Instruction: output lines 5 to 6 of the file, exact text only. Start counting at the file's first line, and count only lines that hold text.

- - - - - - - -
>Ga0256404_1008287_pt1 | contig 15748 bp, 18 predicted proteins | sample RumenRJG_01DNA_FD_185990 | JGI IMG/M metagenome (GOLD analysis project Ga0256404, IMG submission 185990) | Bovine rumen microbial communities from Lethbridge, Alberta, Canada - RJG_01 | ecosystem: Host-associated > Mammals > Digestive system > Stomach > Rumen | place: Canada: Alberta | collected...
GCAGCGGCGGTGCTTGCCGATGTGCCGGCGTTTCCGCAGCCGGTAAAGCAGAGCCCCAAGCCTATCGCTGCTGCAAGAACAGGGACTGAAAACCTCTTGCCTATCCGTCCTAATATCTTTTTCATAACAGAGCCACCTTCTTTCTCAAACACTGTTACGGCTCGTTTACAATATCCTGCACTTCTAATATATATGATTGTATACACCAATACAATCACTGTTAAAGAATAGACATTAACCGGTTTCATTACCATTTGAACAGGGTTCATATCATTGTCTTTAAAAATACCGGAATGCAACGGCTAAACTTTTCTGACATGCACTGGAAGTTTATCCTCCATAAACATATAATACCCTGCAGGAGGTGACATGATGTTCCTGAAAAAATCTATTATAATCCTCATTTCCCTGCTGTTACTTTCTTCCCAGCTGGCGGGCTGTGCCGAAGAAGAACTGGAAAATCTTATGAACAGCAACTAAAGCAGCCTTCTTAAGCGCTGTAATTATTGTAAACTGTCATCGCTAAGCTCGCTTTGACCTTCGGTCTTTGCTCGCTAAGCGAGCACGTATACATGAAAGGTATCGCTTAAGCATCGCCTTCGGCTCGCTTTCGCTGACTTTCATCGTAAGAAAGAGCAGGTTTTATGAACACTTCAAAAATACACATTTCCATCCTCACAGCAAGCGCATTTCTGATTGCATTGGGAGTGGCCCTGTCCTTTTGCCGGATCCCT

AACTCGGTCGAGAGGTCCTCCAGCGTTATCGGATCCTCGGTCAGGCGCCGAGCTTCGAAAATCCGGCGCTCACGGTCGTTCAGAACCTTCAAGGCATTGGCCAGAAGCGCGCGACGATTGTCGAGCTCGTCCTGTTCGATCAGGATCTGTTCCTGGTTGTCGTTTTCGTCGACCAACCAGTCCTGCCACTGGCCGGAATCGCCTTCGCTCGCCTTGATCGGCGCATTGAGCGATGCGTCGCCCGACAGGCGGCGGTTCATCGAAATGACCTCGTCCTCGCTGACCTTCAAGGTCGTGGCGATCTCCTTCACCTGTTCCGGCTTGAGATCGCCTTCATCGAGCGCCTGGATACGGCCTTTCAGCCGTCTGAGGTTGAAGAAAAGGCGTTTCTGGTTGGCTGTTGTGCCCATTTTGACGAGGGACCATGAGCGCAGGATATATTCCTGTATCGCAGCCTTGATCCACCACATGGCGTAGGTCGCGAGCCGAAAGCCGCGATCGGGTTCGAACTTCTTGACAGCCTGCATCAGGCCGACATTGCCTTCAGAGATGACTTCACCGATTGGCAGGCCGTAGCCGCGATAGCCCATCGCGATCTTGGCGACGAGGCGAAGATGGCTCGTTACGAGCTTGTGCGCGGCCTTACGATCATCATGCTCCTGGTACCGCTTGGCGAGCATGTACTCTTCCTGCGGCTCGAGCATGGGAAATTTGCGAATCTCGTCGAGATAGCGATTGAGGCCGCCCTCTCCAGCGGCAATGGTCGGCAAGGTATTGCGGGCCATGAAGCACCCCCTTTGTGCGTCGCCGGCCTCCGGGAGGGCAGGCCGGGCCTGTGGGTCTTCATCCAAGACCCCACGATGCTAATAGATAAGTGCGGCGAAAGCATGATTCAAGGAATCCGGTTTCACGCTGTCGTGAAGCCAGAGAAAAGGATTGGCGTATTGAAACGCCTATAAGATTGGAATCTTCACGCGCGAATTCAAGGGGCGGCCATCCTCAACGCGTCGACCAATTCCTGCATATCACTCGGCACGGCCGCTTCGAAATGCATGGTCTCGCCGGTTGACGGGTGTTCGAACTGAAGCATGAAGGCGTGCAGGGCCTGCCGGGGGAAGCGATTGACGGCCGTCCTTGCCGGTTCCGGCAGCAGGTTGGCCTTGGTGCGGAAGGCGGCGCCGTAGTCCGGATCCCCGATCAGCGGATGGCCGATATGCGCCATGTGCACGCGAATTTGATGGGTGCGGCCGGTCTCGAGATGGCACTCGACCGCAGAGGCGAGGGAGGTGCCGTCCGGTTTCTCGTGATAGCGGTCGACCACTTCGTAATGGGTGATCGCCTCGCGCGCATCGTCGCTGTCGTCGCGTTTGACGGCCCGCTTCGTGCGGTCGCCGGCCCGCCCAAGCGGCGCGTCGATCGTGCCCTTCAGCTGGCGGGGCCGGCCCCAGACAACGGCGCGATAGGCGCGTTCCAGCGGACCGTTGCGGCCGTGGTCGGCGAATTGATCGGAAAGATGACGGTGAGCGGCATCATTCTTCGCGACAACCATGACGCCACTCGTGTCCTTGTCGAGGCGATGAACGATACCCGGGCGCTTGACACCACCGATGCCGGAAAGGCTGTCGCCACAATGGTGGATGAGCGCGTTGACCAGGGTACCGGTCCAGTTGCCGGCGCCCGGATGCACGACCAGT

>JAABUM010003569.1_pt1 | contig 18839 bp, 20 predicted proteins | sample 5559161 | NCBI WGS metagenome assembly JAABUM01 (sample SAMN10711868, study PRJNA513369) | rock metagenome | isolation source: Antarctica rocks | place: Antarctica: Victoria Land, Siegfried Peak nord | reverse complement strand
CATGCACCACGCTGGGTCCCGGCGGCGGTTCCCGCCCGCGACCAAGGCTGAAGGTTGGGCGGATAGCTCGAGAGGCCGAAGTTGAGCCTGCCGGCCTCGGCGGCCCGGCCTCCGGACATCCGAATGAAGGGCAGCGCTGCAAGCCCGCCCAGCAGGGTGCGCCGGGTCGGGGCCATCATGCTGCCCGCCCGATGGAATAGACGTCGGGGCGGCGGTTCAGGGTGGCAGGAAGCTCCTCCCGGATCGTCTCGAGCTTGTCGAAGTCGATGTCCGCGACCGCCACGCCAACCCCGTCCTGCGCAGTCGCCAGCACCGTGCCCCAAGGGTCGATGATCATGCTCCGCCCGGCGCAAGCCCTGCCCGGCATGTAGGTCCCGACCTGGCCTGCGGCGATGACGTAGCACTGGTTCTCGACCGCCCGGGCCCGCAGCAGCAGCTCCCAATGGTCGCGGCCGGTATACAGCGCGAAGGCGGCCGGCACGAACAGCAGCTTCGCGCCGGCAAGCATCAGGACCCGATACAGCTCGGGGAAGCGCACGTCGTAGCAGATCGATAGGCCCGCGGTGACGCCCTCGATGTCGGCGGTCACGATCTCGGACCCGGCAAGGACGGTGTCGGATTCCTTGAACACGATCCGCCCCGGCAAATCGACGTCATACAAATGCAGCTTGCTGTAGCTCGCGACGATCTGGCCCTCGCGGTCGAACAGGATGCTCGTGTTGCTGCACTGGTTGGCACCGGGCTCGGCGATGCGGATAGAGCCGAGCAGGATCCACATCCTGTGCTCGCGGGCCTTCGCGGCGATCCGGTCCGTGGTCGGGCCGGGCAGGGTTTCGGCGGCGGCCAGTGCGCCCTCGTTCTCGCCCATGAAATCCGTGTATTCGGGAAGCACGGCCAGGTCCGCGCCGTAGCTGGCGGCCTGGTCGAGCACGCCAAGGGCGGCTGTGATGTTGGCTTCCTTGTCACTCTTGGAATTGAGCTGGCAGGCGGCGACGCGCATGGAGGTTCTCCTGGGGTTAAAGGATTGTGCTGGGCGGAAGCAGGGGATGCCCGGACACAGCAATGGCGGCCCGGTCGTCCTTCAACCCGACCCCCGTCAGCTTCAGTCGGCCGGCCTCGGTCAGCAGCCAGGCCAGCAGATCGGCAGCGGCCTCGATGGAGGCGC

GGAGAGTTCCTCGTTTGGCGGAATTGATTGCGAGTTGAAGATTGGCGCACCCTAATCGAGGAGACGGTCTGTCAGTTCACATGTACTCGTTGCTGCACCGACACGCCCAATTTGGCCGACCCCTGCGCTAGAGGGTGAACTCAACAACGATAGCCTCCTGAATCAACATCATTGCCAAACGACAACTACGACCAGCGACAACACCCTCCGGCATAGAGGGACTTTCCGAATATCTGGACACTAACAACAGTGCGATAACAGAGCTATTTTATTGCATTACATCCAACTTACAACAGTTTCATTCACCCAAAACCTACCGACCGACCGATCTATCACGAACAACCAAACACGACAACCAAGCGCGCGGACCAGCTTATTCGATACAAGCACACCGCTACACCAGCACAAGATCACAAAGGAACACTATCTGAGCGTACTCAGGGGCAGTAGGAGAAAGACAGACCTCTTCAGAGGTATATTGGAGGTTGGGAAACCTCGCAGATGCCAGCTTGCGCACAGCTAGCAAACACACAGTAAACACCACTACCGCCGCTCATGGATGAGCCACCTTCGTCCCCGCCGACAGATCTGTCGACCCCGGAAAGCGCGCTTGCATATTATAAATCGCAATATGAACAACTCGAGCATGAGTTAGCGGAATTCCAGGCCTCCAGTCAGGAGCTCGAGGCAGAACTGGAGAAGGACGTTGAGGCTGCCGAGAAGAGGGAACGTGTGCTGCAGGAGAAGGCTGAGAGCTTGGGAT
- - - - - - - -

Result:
CATGCACCACGCTGGGTCCCGGCGGCGGTTCCCGCCCGCGACCAAGGCTGAAGGTTGGGCGGATAGCTCGAGAGGCCGAAGTTGAGCCTGCCGGCCTCGGCGGCCCGGCCTCCGGACATCCGAATGAAGGGCAGCGCTGCAAGCCCGCCCAGCAGGGTGCGCCGGGTCGGGGCCATCATGCTGCCCGCCCGATGGAATAGACGTCGGGGCGGCGGTTCAGGGTGGCAGGAAGCTCCTCCCGGATCGTCTCGAGCTTGTCGAAGTCGATGTCCGCGACCGCCACGCCAACCCCGTCCTGCGCAGTCGCCAGCACCGTGCCCCAAGGGTCGATGATCATGCTCCGCCCGGCGCAAGCCCTGCCCGGCATGTAGGTCCCGACCTGGCCTGCGGCGATGACGTAGCACTGGTTCTCGACCGCCCGGGCCCGCAGCAGCAGCTCCCAATGGTCGCGGCCGGTATACAGCGCGAAGGCGGCCGGCACGAACAGCAGCTTCGCGCCGGCAAGCATCAGGACCCGATACAGCTCGGGGAAGCGCACGTCGTAGCAGATCGATAGGCCCGCGGTGACGCCCTCGATGTCGGCGGTCACGATCTCGGACCCGGCAAGGACGGTGTCGGATTCCTTGAACACGATCCGCCCCGGCAAATCGACGTCATACAAATGCAGCTTGCTGTAGCTCGCGACGATCTGGCCCTCGCGGTCGAACAGGATGCTCGTGTTGCTGCACTGGTTGGCACCGGGCTCGGCGATGCGGATAGAGCCGAGCAGGATCCACATCCTGTGCTCGCGGGCCTTCGCGGCGATCCGGTCCGTGGTCGGGCCGGGCAGGGTTTCGGCGGCGGCCAGTGCGCCCTCGTTCTCGCCCATGAAATCCGTGTATTCGGGAAGCACGGCCAGGTCCGCGCCGTAGCTGGCGGCCTGGTCGAGCACGCCAAGGGCGGCTGTGATGTTGGCTTCCTTGTCACTCTTGGAATTGAGCTGGCAGGCGGCGACGCGCATGGAGGTTCTCCTGGGGTTAAAGGATTGTGCTGGGCGGAAGCAGGGGATGCCCGGACACAGCAATGGCGGCCCGGTCGTCCTTCAACCCGACCCCCGTCAGCTTCAGTCGGCCGGCCTCGGTCAGCAGCCAGGCCAGCAGATCGGCAGCGGCCTCGATGGAGGCGC

GGAGAGTTCCTCGTTTGGCGGAATTGATTGCGAGTTGAAGATTGGCGCACCCTAATCGAGGAGACGGTCTGTCAGTTCACATGTACTCGTTGCTGCACCGACACGCCCAATTTGGCCGACCCCTGCGCTAGAGGGTGAACTCAACAACGATAGCCTCCTGAATCAACATCATTGCCAAACGACAACTACGACCAGCGACAACACCCTCCGGCATAGAGGGACTTTCCGAATATCTGGACACTAACAACAGTGCGATAACAGAGCTATTTTATTGCATTACATCCAACTTACAACAGTTTCATTCACCCAAAACCTACCGACCGACCGATCTATCACGAACAACCAAACACGACAACCAAGCGCGCGGACCAGCTTATTCGATACAAGCACACCGCTACACCAGCACAAGATCACAAAGGAACACTATCTGAGCGTACTCAGGGGCAGTAGGAGAAAGACAGACCTCTTCAGAGGTATATTGGAGGTTGGGAAACCTCGCAGATGCCAGCTTGCGCACAGCTAGCAAACACACAGTAAACACCACTACCGCCGCTCATGGATGAGCCACCTTCGTCCCCGCCGACAGATCTGTCGACCCCGGAAAGCGCGCTTGCATATTATAAATCGCAATATGAACAACTCGAGCATGAGTTAGCGGAATTCCAGGCCTCCAGTCAGGAGCTCGAGGCAGAACTGGAGAAGGACGTTGAGGCTGCCGAGAAGAGGGAACGTGTGCTGCAGGAGAAGGCTGAGAGCTTGGGAT